# Wave Function Collapse

We have already touched on the subject of the wave function
collapse; first in terms of the double-slit experiment and then in terms of
the dispersion of the wave function. In the case of the ‘*double-slit
experiment’ *, it was suggested that some aspect of a single photon,
or electron matter wave, must pass through both slits in order to produce
an interference pattern; subject to the following caveats. While ‘*passively*’
observing the process, the wave function continues to represent a probability
distribution, which is consistent with a wave-like interference pattern.
However, if any attempt is made to determine which slit, e.g. A or B,
the ‘*wave-**particle*’ actually passes through, the interference
pattern disappears, i.e. the wave-like function collapses.

In the case of the ‘*time evolution of the wave function’ *we
modelled the particle-wave packet as a superposition of plane waves,
where each wave had to propagate with a different velocity. As a result,
the probability density of the wave packet, which was initially localised
in space, becomes increasingly dispersed as a function of time. Of course,
if we reverse this logic, we might reasonably ask:

*How does the wave packet probability ever get localised as a particle?
*

Unfortunately, in order to address this question, we have to also
consider the larger issue of the wave function collapse, which we might
introduce as a process where the quantum probability density collapses
back into classical certainty. However, the nature and cause of the
wave function collapse continues, to this day, to be an issue of intense
debate in terms of both its scientific and philosophical implications.
As such, the scope of the following discussion will expand somewhat beyond
the ‘*Pre-War Years’*, so as to consider some of the wider implications
that have subsequently arisen. However, we will begin by questioning
the scope of the quantum model:

*What exactly is quantum theory telling us about the nature of
existence? *

The field of quantum theory has developed a number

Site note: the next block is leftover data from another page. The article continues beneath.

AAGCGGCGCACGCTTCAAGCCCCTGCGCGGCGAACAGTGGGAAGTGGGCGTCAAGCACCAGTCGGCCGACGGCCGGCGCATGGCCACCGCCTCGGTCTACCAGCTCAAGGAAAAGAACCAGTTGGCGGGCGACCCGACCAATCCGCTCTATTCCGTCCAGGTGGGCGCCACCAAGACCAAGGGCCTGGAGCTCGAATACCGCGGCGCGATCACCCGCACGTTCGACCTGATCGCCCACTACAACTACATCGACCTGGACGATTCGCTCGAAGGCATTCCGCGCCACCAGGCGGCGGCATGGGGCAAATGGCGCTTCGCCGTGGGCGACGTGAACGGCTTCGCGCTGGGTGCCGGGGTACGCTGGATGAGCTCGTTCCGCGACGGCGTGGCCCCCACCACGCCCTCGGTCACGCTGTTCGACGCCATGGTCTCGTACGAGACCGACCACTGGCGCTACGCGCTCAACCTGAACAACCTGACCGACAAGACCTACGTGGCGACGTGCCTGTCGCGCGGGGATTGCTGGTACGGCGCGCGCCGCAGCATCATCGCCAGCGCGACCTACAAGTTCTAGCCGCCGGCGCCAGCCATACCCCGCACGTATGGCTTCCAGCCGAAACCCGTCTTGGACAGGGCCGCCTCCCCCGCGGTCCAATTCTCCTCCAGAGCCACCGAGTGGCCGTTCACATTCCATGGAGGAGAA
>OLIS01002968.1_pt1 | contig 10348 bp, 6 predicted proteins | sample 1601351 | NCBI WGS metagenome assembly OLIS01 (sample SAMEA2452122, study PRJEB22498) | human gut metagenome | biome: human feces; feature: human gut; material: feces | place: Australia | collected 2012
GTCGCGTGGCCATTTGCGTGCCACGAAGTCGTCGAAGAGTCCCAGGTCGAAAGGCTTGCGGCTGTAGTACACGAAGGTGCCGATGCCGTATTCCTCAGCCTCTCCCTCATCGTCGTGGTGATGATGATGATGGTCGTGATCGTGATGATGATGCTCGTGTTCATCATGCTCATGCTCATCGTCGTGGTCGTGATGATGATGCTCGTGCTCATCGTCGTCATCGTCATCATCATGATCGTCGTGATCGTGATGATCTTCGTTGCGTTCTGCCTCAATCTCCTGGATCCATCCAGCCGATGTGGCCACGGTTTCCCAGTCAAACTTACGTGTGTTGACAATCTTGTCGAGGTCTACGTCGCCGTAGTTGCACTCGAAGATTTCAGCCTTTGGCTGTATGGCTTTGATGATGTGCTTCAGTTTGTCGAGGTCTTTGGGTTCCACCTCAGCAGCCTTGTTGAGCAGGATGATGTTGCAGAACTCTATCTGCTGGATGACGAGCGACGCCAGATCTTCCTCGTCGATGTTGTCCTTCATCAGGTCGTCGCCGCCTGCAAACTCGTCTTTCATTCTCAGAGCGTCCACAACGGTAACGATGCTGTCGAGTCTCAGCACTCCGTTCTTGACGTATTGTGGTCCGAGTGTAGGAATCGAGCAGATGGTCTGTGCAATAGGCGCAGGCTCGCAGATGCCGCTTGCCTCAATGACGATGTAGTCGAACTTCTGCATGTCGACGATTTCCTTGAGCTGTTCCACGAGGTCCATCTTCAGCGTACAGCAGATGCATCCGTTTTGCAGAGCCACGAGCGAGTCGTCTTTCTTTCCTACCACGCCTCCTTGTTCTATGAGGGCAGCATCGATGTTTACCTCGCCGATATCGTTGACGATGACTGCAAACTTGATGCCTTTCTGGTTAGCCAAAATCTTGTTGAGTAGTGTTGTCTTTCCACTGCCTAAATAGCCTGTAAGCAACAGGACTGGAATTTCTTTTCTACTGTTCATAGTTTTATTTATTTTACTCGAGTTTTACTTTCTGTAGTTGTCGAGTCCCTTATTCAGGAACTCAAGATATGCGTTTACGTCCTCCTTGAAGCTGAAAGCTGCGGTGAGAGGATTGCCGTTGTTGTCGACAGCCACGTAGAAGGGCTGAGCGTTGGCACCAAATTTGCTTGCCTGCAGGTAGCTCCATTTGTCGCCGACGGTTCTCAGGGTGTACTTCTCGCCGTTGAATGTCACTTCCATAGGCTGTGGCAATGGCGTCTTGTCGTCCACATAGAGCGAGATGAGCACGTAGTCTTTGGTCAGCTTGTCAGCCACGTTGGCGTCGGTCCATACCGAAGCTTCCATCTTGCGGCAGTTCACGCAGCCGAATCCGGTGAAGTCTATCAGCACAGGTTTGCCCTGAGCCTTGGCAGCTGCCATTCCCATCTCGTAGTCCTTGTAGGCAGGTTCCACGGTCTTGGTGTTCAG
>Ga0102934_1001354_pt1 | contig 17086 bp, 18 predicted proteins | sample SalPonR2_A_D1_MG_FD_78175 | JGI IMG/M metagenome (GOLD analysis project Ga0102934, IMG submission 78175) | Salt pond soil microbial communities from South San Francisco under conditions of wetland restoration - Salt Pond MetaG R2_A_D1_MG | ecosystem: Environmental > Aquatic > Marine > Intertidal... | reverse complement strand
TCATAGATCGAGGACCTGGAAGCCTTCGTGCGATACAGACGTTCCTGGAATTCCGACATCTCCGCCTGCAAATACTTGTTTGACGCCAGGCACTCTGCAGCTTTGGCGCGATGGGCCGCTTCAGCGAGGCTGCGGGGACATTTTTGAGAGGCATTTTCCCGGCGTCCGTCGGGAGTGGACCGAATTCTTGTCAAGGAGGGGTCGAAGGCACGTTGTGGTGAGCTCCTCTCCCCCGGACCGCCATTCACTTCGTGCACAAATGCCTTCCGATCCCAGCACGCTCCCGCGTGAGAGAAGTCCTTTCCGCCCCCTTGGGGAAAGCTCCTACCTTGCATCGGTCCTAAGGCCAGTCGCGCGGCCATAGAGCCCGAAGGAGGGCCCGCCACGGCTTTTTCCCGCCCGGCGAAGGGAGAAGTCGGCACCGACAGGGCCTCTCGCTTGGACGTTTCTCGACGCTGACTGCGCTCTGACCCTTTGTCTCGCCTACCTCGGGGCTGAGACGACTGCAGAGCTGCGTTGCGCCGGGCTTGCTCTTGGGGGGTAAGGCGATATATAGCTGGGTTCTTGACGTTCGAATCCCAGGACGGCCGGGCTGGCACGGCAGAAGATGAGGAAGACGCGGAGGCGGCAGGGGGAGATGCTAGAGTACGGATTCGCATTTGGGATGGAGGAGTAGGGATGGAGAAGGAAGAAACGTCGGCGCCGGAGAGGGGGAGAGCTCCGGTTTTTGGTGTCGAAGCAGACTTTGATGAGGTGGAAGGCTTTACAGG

of *competing interpretations*, not yet discussed, which all
apparently agree with experimental data, even though they must
differ in some details. We might also question
what these quantum models are actually telling about the underlying
nature of physical reality. However, for the purposes of this discussion, we shall
try to rationalise the scope of the debate into one of two philosophical
positions:

**The Ontological Position:**- The wave function has some form of physical existence
- It exists independent of any observer
- It aligns to Schrödinger’s
wave description

**The Epistemological Position:**- The wave function
is not
*‘real*’ and has no physical existence - It is just a mathematical construct for determining probability
- It aligns to Born’s probability density description

- The wave function
is not

In the current context, we might define the ontological position in terms of the nature of physical existence, while the epistemological position relates more to the acquisition of knowledge, which might then be abstracted from physical existence.

Note: The nature of reality is still debated to this day, such that the pre-war years only represents a small section of ideas. While outside of the timeline of the current discussions, the reader might be interested in viewing two YouTube videos that outline just two recent ideas, i.e. The Simulation Model and 8D Quasicrystals Information Model, which might also question the current state of scientific methodology, at least, in terms of any ability to verify hypothesis.

Initially, within the ‘*Pre-War
Years’ *, the accepted position came to be defined in terms of the
‘*Copenhagen Interpretation’*, primarily based on Neils Bohr’s
weight of authority, which we shall align more to the epistemological
position based on the physical ambiguity of the following aspects of
quantum mechanics:

- The wave probability amplitude collapses upon measurement.
- Physical particles are always detected at localized positions
- There is no obvious wave-like dispersion of matter.

However, in recent years, the opinion within this debate has possibly
become more circumspect, such that it might be useful to consider the
ontological position in a little more detail, as it possibly holds out
more *'hope*' for some better insight to the nature of quantum reality. In the jargon
of quantum physics, we might characterise a quantum system in terms
of its state vector |Ψ>, which in-turn might be said to consist
of an infinite number of ‘*basis vectors |ψ _{i}>